David Toovey was born six weeks premature, with an underdeveloped spine.
He was a breech baby and came into the world with Spina Bifida Occulta.
But David didn’t know he had spinal deformities until he experienced back pain as an adult.
He had seizures as a baby and trouble with his coordination and balance as he grew – but his mum didn’t know the cause until much later.
Growing up and finding a calling
David grew up in a loving family home, in a public housing block in Daceyville. His spinal differences didn’t stop him swimming, going on camping trips, and playing cricket and golf. But he found it awkward to run.
When he left school he looked for work in office management or computing, and had several knock-backs due to his lack of experience.
“That was when I decided to try my hand at volunteer work as a way of entering the workforce,” David says.
It paid off. He became a volunteer at the Australian Music Centre in Ultimo, cataloguing music. Within three months, he landed his first full-time paid job as a Computer Operator with a consultants’ firm.
He went on to work in the freight transportation and rail industry, as well as in operations support at Pacific National in Parramatta.
“This was very tiring as I had to work 12-hour rotating shifts,” David says.
The ups and downs of adulthood
After learning about his spinal problems, David had to accept there were things he couldn’t do, including heavy lifting and sports.
He also had to undergo a lot of physical therapy.
“Even though I’m restricted in my movements, I’ve always been thankful for what I have. I’ve been lucky to have lived a normal life,” David says.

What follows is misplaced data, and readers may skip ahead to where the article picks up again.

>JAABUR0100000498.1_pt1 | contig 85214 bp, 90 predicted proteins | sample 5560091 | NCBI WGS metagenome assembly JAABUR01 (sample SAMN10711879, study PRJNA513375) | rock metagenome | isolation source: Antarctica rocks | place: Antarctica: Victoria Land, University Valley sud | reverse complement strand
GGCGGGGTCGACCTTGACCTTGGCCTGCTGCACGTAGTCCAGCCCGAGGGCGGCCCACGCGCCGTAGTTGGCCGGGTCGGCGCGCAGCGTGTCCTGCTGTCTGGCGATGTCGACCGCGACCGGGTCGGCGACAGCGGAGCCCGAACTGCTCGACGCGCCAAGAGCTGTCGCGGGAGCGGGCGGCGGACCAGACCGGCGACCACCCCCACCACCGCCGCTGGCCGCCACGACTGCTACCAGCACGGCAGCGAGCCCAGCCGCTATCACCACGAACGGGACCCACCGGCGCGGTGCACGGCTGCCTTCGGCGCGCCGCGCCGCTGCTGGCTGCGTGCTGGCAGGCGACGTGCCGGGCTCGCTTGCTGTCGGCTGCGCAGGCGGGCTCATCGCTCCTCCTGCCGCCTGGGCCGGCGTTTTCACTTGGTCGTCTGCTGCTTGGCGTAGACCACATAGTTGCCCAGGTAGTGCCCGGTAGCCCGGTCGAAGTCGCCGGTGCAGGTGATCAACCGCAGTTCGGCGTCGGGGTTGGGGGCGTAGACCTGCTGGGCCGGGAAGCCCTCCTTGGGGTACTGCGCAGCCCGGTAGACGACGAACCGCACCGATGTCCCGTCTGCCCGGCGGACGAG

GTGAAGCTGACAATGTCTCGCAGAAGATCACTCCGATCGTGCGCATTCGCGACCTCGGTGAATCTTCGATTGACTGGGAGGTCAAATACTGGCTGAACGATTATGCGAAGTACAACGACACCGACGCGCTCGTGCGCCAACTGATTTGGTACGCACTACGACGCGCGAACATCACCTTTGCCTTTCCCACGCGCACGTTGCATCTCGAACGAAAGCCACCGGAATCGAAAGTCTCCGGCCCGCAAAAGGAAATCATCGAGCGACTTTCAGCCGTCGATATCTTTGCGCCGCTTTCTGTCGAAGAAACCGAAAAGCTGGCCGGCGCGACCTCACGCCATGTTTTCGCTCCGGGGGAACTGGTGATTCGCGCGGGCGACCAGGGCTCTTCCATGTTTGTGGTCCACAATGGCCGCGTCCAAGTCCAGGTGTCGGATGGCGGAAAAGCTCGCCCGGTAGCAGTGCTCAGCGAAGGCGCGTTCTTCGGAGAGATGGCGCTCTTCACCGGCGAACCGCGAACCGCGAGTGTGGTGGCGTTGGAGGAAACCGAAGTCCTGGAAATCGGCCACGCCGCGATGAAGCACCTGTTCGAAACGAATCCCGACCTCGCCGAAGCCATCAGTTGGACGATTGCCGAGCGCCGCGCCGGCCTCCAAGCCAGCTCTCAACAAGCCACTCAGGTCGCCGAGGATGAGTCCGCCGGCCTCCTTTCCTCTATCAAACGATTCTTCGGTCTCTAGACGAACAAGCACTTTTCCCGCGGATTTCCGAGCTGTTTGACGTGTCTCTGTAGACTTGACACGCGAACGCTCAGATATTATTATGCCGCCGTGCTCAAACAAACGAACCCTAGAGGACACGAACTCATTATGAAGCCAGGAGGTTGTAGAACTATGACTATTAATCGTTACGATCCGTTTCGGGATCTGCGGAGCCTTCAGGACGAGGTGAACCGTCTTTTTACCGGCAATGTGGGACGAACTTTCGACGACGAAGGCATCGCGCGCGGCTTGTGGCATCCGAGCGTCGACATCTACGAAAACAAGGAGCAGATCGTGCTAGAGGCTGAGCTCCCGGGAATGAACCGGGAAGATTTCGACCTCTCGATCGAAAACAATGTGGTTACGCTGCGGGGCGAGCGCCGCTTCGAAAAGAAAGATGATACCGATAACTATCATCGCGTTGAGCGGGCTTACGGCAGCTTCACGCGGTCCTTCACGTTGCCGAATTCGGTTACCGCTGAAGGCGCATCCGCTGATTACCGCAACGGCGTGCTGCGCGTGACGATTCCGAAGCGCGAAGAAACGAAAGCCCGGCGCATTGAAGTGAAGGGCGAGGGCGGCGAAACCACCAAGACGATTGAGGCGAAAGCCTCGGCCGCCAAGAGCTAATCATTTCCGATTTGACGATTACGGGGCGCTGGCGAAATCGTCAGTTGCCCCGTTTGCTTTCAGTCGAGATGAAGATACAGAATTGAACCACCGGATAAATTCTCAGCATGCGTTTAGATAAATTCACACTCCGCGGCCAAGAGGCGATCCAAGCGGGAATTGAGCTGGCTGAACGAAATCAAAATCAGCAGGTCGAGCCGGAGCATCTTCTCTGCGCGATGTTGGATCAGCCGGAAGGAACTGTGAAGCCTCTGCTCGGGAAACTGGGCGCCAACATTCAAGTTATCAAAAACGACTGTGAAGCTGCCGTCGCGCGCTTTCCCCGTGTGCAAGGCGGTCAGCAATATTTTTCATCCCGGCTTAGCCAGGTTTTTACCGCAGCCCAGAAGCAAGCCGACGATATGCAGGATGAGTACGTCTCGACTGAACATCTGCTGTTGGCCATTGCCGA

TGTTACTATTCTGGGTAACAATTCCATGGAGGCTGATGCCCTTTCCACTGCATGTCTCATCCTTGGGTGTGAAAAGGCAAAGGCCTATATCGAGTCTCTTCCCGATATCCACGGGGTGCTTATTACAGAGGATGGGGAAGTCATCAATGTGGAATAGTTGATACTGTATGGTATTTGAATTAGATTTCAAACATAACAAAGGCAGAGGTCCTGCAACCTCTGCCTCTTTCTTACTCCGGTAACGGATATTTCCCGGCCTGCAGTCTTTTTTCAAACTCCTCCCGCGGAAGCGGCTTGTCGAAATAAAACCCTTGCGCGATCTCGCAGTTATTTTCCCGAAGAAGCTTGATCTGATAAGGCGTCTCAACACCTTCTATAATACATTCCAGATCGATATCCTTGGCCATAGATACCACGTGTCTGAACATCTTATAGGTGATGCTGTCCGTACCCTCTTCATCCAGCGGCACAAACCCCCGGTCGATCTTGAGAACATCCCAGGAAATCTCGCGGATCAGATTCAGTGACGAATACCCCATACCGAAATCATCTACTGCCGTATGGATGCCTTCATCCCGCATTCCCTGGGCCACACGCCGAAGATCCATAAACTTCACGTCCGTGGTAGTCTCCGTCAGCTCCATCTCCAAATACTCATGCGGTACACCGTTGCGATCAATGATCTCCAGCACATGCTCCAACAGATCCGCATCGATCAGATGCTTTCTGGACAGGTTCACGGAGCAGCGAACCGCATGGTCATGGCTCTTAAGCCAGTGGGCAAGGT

However, things took a turn for the worse for him in 2019.
“It was a particularly disastrous year for me and one I’ll never forget,” David recalls.
“In 2018 I lost my job at Pacific National due to staff cuts. I found it difficult to get another full- time job, even after numerous job applications. I was living off my savings, but in March 2019 my bank balance was running low. So I applied for Newstart with Centrelink.”
Around the same time, David was having problems with his landlord.
“It was an unpleasant experience living there, and in April that year the property went up for sale. I was given six weeks to vacate as they needed to do renovations.”
A few weeks after this news, David’s mother had a stroke and was rushed to hospital.
“I visited my mother every single day in hospital until she passed away two weeks later,” David recalls.
“It was the saddest moment of my life.”
In the middle of his grief, David found himself without a home.
All the items from their house were moved to the garage so renovations could start. He was reassured his items would be kept safe.
“I ended up sneaking into the garage to sleep at night as I had nowhere else to go. I also turned to charity organisations for food and other essentials. After spending several nights in the garage, I went to the Newtown Community Centre to see a welfare officer who referred me to emergency accommodation in Surry Hills.
“At the time, I felt embarrassed, I didn’t want to tell anyone about what was happening to me, especially family or friends.”
After spending a few months in emergency accommodation, David went back to the garage to pick up a few of his belongings. But many things had been thrown out, including his mothers personal effects and a box of important documents.
“It was a heart-breaking moment for me. After that, I decided to donate most of my possessions to charity,” David says.
He made the most of his time in emergency accommodation by taking part in Outreach with the Salvation Army. This involved delivering food to the homeless.